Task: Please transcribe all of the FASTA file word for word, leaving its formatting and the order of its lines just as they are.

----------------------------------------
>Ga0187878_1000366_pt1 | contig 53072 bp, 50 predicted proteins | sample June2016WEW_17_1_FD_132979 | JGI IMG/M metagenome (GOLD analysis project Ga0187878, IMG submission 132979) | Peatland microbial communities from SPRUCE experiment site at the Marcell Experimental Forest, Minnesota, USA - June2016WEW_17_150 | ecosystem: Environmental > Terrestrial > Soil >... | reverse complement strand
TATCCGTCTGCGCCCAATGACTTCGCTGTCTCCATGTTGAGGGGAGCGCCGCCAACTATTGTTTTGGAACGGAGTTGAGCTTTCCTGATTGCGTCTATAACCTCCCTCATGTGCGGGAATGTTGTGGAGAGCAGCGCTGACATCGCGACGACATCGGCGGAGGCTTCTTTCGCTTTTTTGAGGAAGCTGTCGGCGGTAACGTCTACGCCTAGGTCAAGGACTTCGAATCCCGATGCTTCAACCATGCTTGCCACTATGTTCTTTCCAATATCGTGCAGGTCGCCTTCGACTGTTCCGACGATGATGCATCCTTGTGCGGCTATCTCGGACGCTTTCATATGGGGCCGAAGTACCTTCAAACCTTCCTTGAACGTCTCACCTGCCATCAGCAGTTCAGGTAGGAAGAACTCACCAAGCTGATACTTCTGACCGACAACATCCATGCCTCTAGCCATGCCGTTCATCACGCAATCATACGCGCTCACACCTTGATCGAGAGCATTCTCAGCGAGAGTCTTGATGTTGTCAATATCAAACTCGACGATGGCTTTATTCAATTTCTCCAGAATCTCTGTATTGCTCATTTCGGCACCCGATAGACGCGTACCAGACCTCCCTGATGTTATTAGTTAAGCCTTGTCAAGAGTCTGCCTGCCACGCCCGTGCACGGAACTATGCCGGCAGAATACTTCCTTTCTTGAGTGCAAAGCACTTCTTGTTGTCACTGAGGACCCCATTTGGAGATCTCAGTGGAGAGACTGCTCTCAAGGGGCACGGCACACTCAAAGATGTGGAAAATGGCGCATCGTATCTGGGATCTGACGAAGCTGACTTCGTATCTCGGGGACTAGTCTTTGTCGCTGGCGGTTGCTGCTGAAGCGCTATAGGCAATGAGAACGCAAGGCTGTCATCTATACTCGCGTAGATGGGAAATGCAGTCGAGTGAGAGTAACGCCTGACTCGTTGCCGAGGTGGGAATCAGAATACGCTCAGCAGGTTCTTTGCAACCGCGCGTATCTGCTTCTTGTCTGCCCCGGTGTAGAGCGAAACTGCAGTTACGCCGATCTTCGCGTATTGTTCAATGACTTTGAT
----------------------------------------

>Ga0187878_1000366_pt1 | contig 53072 bp, 50 predicted proteins | sample June2016WEW_17_1_FD_132979 | JGI IMG/M metagenome (GOLD analysis project Ga0187878, IMG submission 132979) | Peatland microbial communities from SPRUCE experiment site at the Marcell Experimental Forest, Minnesota, USA - June2016WEW_17_150 | ecosystem: Environmental > Terrestrial > Soil >... | reverse complement strand
TATCCGTCTGCGCCCAATGACTTCGCTGTCTCCATGTTGAGGGGAGCGCCGCCAACTATTGTTTTGGAACGGAGTTGAGCTTTCCTGATTGCGTCTATAACCTCCCTCATGTGCGGGAATGTTGTGGAGAGCAGCGCTGACATCGCGACGACATCGGCGGAGGCTTCTTTCGCTTTTTTGAGGAAGCTGTCGGCGGTAACGTCTACGCCTAGGTCAAGGACTTCGAATCCCGATGCTTCAACCATGCTTGCCACTATGTTCTTTCCAATATCGTGCAGGTCGCCTTCGACTGTTCCGACGATGATGCATCCTTGTGCGGCTATCTCGGACGCTTTCATATGGGGCCGAAGTACCTTCAAACCTTCCTTGAACGTCTCACCTGCCATCAGCAGTTCAGGTAGGAAGAACTCACCAAGCTGATACTTCTGACCGACAACATCCATGCCTCTAGCCATGCCGTTCATCACGCAATCATACGCGCTCACACCTTGATCGAGAGCATTCTCAGCGAGAGTCTTGATGTTGTCAATATCAAACTCGACGATGGCTTTATTCAATTTCTCCAGAATCTCTGTATTGCTCATTTCGGCACCCGATAGACGCGTACCAGACCTCCCTGATGTTATTAGTTAAGCCTTGTCAAGAGTCTGCCTGCCACGCCCGTGCACGGAACTATGCCGGCAGAATACTTCCTTTCTTGAGTGCAAAGCACTTCTTGTTGTCACTGAGGACCCCATTTGGAGATCTCAGTGGAGAGACTGCTCTCAAGGGGCACGGCACACTCAAAGATGTGGAAAATGGCGCATCGTATCTGGGATCTGACGAAGCTGACTTCGTATCTCGGGGACTAGTCTTTGTCGCTGGCGGTTGCTGCTGAAGCGCTATAGGCAATGAGAACGCAAGGCTGTCATCTATACTCGCGTAGATGGGAAATGCAGTCGAGTGAGAGTAACGCCTGACTCGTTGCCGAGGTGGGAATCAGAATACGCTCAGCAGGTTCTTTGCAACCGCGCGTATCTGCTTCTTGTCTGCCCCGGTGTAGAGCGAAACTGCAGTTACGCCGATCTTCGCGTATTGTTCAATGACTTTGAT